Unlike earlier Infinitis, the J30 received effective advertisement with jazz music and artistic camera shots. Power came from a 3.0L VG30DE V6 (shared with the 300ZX) which produced 210hp and 192lb·ft (260N·m) of torque. While it shares the Y32 Chassis with the Nissan Cedric/Gloria, it was essentially a rebadged version of the Japan-market Nissan Leopard, where it was offered with both the VG30DE and VH41DE V8.
All J30s were built in Tochigi, Tochigi, Japan. Production of the J30 ended on June 18, 1997, replaced by the Infiniti I30 (introduced in 1996).
One of the shortcomings of the J30 was its lack of interior room. It had the distinction of being a mid-size car with the space of a subcompact (less than a Sentra) due to its sloping roofline and shrunken trunk.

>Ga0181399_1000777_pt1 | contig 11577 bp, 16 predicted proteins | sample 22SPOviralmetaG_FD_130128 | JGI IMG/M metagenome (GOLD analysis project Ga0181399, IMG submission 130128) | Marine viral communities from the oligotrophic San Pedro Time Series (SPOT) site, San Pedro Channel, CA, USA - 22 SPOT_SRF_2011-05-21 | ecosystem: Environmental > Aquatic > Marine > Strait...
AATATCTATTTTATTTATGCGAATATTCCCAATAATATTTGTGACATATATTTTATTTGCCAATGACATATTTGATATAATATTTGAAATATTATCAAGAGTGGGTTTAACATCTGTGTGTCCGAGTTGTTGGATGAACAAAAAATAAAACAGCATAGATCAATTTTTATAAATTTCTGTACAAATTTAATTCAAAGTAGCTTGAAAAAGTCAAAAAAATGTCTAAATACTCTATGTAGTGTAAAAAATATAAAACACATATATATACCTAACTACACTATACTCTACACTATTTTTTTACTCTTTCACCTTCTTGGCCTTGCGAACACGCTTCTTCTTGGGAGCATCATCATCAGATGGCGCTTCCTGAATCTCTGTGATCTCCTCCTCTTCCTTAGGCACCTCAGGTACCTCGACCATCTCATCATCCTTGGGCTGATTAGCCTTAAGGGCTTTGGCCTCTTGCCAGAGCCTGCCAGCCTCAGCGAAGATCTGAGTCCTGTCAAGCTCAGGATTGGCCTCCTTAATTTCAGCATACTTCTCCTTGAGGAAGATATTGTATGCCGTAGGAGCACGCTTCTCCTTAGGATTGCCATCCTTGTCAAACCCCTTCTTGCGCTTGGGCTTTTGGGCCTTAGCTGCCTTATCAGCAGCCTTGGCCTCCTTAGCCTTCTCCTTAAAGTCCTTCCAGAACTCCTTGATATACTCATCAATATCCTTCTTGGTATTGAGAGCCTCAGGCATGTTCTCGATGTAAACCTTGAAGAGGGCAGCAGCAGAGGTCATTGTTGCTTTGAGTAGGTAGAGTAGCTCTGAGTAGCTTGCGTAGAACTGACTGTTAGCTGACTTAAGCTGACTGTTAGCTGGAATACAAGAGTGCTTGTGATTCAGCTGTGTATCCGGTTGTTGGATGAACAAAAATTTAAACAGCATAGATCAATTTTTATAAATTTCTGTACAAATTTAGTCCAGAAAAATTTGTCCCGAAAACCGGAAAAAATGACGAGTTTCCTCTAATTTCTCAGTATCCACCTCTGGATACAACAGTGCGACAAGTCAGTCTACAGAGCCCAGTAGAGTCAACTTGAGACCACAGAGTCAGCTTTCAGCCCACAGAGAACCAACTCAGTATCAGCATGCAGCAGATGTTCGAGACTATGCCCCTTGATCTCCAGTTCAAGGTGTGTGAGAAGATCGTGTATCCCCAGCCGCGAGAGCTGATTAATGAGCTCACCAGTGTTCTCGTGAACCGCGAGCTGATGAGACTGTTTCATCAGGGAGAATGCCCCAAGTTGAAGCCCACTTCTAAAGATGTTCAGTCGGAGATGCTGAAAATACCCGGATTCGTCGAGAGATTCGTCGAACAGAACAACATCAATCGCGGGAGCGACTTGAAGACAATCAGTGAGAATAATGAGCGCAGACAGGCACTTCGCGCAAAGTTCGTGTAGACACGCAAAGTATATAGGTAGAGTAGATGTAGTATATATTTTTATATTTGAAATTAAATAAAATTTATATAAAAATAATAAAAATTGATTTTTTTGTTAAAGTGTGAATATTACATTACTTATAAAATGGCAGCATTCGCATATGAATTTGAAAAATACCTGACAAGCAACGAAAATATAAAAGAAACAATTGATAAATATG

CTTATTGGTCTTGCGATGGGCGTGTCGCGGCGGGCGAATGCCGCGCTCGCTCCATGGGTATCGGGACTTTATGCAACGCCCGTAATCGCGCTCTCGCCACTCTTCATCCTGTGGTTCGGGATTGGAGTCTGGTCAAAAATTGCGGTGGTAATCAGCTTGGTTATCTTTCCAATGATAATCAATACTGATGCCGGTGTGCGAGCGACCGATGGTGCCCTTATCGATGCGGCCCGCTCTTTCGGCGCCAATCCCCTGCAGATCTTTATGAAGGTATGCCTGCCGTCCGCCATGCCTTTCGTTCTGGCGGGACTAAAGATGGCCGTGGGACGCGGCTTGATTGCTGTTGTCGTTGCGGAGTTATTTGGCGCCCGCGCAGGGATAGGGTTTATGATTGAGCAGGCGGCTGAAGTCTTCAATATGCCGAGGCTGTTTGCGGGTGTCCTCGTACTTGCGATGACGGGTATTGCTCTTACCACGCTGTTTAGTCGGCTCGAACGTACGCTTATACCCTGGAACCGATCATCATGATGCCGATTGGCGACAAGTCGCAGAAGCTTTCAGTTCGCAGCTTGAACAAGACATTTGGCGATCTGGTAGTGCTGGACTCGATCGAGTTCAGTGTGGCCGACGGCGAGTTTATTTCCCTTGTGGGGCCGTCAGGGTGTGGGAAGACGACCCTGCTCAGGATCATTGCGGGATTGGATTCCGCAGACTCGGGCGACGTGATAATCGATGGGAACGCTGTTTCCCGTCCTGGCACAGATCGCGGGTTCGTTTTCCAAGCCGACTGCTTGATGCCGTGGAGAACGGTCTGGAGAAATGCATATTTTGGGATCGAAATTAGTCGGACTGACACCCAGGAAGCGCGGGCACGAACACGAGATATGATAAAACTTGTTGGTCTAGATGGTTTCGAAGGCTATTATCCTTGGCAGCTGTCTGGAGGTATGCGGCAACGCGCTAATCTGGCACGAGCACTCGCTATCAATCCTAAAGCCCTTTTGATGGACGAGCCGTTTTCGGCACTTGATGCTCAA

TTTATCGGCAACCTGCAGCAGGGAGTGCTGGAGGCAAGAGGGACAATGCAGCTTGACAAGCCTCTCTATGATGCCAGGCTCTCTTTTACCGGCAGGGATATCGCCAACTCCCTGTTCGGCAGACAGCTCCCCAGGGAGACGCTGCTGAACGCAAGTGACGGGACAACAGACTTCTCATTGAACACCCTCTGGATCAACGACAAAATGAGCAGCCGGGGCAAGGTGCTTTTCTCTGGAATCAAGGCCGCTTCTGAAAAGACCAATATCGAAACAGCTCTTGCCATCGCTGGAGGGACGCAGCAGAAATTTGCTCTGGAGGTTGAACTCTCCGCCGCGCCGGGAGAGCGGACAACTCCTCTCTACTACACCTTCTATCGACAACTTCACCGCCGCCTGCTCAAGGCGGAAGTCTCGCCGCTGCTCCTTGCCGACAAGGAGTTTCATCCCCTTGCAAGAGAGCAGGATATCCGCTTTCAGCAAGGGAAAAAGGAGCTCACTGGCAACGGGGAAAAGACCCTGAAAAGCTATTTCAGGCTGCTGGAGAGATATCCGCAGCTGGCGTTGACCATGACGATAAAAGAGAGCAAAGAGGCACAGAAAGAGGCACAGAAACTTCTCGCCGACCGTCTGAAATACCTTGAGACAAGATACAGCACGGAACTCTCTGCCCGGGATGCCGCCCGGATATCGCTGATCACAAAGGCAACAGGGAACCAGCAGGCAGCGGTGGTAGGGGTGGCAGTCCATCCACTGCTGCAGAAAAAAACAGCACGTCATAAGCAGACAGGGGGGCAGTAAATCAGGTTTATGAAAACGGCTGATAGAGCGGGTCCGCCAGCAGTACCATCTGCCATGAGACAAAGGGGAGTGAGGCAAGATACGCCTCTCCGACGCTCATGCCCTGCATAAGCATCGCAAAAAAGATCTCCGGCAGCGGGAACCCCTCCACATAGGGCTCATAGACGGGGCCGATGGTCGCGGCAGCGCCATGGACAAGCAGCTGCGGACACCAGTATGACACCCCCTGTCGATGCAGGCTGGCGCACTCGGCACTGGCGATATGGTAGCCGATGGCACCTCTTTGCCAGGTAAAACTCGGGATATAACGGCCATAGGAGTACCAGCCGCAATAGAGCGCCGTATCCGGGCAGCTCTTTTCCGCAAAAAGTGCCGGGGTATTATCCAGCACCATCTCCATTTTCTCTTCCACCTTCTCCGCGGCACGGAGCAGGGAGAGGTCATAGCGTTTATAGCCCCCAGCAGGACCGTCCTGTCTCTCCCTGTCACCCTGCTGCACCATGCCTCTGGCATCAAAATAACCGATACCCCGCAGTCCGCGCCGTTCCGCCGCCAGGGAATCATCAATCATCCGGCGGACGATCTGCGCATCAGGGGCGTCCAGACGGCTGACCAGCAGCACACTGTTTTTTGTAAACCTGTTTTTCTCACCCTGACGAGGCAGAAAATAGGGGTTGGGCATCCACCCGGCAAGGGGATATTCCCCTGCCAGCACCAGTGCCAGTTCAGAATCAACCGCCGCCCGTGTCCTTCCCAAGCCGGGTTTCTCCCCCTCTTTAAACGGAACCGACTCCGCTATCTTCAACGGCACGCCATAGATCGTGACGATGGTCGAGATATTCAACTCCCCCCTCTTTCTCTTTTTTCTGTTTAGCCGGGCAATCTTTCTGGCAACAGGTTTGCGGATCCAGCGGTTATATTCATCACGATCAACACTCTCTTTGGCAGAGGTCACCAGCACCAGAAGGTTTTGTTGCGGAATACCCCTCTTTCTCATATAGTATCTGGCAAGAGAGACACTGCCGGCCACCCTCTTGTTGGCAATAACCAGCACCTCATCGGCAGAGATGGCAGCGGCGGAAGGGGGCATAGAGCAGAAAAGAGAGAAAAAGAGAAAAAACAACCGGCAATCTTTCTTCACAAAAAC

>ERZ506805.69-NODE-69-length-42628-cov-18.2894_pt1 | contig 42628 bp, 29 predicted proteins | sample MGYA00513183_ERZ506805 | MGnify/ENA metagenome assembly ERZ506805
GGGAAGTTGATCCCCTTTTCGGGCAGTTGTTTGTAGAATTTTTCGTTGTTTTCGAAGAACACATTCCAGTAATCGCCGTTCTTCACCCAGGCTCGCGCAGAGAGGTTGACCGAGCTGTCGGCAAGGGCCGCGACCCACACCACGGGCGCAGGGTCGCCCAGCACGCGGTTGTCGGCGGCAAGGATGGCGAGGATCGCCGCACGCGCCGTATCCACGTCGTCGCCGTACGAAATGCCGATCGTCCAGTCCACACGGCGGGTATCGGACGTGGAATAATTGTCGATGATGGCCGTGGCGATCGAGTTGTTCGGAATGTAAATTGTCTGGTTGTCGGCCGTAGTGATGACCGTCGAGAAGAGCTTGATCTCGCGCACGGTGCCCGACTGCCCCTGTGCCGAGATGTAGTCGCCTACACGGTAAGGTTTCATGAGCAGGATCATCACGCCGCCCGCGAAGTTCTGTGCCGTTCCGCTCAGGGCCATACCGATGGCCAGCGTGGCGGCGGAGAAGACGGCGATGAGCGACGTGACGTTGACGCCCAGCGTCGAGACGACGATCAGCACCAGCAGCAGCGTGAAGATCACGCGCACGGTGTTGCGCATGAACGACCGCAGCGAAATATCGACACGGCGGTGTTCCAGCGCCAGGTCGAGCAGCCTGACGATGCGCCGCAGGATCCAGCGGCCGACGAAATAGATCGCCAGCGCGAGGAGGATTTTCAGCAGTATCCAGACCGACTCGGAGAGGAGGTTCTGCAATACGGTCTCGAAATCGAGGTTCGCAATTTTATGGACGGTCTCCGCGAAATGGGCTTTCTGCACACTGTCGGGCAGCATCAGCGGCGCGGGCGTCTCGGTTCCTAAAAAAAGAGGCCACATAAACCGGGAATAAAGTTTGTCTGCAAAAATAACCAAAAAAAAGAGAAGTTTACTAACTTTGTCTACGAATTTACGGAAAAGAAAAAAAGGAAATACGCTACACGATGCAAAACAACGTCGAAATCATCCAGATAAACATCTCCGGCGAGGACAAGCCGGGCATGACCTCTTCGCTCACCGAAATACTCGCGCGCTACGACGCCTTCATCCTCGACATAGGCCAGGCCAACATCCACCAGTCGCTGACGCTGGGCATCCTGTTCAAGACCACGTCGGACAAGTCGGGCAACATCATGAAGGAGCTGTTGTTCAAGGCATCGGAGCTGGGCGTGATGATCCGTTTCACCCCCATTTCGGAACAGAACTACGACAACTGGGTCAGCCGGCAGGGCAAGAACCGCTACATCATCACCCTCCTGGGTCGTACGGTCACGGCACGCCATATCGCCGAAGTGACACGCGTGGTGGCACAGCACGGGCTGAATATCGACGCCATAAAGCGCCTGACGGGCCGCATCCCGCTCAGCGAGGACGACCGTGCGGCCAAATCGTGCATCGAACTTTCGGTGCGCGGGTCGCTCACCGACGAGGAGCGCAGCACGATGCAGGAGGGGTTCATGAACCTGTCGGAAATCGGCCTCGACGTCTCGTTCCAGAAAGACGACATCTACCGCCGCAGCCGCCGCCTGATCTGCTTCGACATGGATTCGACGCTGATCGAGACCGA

Infiniti also produced a touring model, the J30t. This model featured a rear spoiler, BBS style alloy wheels, a stiffer suspension, and HICAS (four wheel steering). HICAS was only available in the J30t from 1993-1994. The J30 remained nearly unchanged through its production period. Heated seats became standard equipment in the 1994 model year. For 1995, the J30 received subtle vertical ribbing in the tail light lenses and in '96 the diagnostic system was upgraded to "OBD2". Otherwise, the J30 received only minor alterations between 1993 and 1997 model years.
The J30 was launched with a memorable ad campaign, featuring a middle-aged yuppie wearing all black. Actor Jonathan Pryce, who was the host, used phrases like "This is the Infiniti J30. And this is the clock in the J." These phrases were spoken with an elitist tone that was widely ridiculed. Infiniti's chief competitors in the Japanese-American luxury car market, Acura and Lexus, used a similar technique in their commercials, which have also featured celebrity voice-overs, done by James Sloyan (Lexus) and James Spader (Acura).